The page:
It’s best practice to have a maximum of 12 times battery capacity to charge current. For example, if your charger delivers 12A your battery shouldn’t be larger than 120Ah.
Solution: Use a higher capacity charger or reduce your battery size.
Inverters and chargers have many different sensors in them to detect any faults such as overloading, overheating, short circuit, voltage fluctuations.
If one of these sensors encounters a fault, your system will stop working. This is because the system is trying to protect itself. In the event of a faulty sensor, you might not have an issue with the system. You will need to get a sensor repaired.
It can be tricky to spot this issue as it presents another problem. You will have to remove the possibility of the alerted issue (e.g. overload) to know if a sensor is faulty.
Solution: Replace faulty sensor
Lack of Battery Water
It’s strange to think, but many lead-acid batteries need watering.
They contain battery acid which is mixed with distilled water. Over time this water evaporates, and without enough water the battery will not charge or deliver energy very well.
You should be able to check the water level on this type of battery to ensure everything is fully submerged or flooded. It’s good to check this every couple of months.
Solution: Refill the battery with distilled water
Tips to Keep an Inverter Battery Well Charged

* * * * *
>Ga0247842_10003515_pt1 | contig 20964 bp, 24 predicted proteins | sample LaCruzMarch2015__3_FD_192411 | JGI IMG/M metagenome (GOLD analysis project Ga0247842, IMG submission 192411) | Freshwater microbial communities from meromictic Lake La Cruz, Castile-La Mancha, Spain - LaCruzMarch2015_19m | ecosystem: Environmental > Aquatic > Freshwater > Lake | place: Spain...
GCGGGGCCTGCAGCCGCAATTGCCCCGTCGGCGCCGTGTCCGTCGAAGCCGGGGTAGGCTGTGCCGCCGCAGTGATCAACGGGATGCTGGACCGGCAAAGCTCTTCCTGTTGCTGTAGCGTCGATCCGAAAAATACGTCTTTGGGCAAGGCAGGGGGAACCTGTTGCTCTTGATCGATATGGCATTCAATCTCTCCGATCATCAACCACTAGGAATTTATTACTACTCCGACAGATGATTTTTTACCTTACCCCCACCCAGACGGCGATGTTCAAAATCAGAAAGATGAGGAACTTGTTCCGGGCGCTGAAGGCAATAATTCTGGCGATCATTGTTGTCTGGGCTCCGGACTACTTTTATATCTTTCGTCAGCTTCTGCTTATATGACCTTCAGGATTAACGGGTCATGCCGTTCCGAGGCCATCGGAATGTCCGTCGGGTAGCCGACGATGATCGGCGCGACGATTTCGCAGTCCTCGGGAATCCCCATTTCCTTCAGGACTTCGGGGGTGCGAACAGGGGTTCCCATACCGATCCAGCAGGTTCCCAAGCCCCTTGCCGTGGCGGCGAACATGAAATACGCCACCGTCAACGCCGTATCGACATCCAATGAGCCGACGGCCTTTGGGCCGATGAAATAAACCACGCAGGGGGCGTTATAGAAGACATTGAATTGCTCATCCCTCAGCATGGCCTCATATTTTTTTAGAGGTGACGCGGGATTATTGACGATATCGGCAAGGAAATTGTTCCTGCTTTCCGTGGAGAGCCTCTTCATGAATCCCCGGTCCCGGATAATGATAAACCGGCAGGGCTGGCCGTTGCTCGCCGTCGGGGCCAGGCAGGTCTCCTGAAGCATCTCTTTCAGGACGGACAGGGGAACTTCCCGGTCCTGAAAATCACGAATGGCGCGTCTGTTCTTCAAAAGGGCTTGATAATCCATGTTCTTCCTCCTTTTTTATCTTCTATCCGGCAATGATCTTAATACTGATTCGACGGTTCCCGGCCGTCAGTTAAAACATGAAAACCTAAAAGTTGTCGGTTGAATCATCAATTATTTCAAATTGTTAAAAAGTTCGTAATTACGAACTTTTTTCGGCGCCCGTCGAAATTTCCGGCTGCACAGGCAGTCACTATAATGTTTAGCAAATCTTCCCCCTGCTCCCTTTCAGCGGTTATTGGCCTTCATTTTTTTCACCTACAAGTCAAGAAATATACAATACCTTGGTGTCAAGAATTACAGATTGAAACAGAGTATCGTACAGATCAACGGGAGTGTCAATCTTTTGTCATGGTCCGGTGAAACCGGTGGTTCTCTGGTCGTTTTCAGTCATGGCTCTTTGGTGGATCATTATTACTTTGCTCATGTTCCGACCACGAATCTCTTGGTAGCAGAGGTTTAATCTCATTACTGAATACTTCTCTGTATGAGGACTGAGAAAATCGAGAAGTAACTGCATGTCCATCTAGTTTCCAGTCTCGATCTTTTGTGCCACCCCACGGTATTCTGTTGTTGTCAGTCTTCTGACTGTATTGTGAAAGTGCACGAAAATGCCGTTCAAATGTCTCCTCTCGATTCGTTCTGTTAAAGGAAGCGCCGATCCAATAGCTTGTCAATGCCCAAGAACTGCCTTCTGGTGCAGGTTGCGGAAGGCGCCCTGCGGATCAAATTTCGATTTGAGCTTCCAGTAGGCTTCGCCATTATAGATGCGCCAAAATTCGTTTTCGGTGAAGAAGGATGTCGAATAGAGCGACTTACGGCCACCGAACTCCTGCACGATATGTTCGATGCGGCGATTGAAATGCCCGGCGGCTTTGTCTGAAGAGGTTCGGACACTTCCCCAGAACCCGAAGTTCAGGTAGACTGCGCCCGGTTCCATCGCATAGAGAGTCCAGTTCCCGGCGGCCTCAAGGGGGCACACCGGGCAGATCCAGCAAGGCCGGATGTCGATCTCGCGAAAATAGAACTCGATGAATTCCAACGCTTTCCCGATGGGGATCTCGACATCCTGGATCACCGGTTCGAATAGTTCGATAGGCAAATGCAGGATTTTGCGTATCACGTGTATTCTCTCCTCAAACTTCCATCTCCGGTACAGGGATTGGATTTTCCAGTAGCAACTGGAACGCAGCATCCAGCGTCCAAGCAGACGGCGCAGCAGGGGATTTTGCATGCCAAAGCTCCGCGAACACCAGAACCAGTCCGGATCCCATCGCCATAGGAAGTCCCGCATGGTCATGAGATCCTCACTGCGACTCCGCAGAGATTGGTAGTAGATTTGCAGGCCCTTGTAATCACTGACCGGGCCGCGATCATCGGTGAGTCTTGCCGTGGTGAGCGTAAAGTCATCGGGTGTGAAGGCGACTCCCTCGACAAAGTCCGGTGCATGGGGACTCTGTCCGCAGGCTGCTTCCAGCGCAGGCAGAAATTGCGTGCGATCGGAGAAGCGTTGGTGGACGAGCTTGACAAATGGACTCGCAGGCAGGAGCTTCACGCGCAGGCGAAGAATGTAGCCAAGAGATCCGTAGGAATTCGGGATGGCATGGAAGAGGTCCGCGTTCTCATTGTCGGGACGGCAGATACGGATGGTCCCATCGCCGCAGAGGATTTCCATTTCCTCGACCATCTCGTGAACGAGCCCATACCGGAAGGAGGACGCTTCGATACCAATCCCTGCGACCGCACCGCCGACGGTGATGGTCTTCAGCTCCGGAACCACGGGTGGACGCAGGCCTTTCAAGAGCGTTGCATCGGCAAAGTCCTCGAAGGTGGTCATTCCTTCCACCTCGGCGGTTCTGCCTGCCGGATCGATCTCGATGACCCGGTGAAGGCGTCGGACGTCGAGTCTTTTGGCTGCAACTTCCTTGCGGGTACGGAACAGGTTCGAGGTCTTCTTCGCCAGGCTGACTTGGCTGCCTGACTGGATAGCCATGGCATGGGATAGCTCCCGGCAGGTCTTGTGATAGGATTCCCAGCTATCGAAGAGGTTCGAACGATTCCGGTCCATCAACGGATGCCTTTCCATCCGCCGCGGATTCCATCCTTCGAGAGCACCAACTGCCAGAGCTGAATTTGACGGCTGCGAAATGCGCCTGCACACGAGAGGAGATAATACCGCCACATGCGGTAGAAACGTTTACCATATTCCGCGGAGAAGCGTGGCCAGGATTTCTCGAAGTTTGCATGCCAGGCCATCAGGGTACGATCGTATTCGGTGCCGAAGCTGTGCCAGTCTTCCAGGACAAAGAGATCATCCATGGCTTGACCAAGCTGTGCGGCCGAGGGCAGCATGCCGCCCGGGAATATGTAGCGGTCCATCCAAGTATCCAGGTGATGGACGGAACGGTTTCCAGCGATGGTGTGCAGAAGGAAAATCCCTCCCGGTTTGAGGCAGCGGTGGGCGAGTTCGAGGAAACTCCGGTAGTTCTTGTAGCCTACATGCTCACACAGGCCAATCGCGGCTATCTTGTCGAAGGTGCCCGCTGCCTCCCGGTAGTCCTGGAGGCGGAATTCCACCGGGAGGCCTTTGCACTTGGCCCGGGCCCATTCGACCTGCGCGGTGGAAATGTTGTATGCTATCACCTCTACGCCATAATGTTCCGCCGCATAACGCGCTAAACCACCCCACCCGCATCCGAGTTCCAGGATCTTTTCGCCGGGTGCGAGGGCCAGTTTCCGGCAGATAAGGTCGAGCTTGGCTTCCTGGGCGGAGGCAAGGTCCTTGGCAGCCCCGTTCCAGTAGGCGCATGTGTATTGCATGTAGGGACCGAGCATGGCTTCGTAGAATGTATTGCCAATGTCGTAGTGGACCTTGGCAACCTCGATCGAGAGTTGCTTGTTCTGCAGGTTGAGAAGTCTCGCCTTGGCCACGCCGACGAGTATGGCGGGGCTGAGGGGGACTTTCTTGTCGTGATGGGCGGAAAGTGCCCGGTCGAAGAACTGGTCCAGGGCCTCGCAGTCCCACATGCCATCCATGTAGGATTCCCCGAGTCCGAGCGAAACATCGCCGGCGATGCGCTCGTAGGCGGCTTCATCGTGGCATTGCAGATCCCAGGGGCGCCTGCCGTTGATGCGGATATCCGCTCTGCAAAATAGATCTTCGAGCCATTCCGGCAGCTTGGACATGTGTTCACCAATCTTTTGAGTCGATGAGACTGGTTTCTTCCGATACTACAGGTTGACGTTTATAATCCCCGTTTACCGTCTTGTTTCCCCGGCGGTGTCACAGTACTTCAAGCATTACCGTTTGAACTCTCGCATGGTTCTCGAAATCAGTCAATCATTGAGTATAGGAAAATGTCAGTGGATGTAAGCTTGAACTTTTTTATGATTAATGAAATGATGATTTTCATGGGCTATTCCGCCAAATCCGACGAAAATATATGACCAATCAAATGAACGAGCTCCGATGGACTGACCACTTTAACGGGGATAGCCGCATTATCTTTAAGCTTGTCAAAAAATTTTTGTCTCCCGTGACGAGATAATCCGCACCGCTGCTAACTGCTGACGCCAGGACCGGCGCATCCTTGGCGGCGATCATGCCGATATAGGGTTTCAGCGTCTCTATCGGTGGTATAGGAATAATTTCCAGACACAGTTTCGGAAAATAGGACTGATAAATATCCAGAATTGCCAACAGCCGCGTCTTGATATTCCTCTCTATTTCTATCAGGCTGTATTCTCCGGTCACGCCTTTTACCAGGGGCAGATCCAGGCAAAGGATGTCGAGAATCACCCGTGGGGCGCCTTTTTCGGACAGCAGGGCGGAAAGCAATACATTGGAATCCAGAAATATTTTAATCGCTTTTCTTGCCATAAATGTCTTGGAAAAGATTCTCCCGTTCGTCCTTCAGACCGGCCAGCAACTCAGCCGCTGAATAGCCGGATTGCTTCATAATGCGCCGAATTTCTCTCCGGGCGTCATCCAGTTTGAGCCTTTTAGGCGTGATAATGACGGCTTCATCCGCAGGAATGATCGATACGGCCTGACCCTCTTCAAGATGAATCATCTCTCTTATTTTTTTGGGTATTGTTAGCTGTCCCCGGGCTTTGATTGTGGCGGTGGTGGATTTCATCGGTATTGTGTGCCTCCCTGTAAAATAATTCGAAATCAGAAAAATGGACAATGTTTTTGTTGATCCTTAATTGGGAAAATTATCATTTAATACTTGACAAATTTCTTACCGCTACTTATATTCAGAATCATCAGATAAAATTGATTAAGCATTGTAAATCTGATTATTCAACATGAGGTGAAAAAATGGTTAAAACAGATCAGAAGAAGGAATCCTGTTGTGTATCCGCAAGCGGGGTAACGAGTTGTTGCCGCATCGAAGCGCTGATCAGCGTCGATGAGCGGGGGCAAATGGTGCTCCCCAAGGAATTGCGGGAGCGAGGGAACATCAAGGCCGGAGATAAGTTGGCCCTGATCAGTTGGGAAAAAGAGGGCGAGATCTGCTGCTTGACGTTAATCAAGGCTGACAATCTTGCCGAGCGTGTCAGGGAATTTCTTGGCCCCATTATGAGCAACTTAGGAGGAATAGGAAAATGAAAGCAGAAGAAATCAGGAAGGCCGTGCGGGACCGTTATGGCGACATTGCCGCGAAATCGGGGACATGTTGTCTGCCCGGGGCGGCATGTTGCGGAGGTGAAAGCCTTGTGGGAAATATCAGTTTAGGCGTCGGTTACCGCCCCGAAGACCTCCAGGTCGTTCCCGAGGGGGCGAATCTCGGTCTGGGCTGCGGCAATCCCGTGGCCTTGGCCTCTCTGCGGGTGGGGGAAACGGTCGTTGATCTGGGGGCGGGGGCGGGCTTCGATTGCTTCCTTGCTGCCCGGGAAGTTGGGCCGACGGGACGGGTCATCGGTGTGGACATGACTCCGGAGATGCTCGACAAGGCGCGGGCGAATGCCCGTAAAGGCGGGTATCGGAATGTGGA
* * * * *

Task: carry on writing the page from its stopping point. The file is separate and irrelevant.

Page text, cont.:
Hopefully, you have been able to identify and fix the reason your inverter battery is not charging.
To stop you having problems in the future here are some helpful tips to increase charging performance and overall battery life.
- Use a trickle charger – If you’re not using your battery for months then get a trickle charger. This helps keep the battery topped up with charge during periods of inactivity.
- Don’t deplete battery – You should never completely deplete your battery. This can lead to damage, and sometimes you can never recharge a flat deep cycle battery.
- Keep battery watered – Flooded lead-acid batteries need to be refilled with distilled water regularly. You should check water levels every couple of months. Without enough water performance will be reduced and damage can occur.
- Carry out regular maintenance – Regular maintenance will help to stop things like corrosion and loose wiring. You can do things like tighten connections and clean contact to get a longer life span for your battery.
- Consider lithium batteries – Modern lithium batteries give you a much better performance and charging speed. Plus, they don’t suffer so much if you deplete them. It’s the same technology you get in smartphones.
Final Words on Inverter Battery Not Charging
I hope this article helps you through your problems with an inverter battery not charging.
It’s horrible when you run into this issue, especially if you rely heavily on your power inverter to work or live.
Usually, there is a simple explanation for the issue such as poor cable connection or a blown fuse.
On the other hand, you might have a tired battery or charger that simply needs replacing. Need a new battery? Read my guide to the Best Battery for Inverter Use.
Thanks for reading and good luck.
Hi, I’m Michael, the editor here at Watt A Lot.
After years of experience with off-grid power like solar panels, inverters, and batteries I decided I should share my hands-on knowledge with you. In my professional and personal life, I’ve needed to find electrical solutions for remote situations from owning a food truck, to running events at the top of mountains, to my converted campervan. So whether you’re looking for the best products or fixing an electrical problem, you can rest assured my advice comes from real hands-on experience.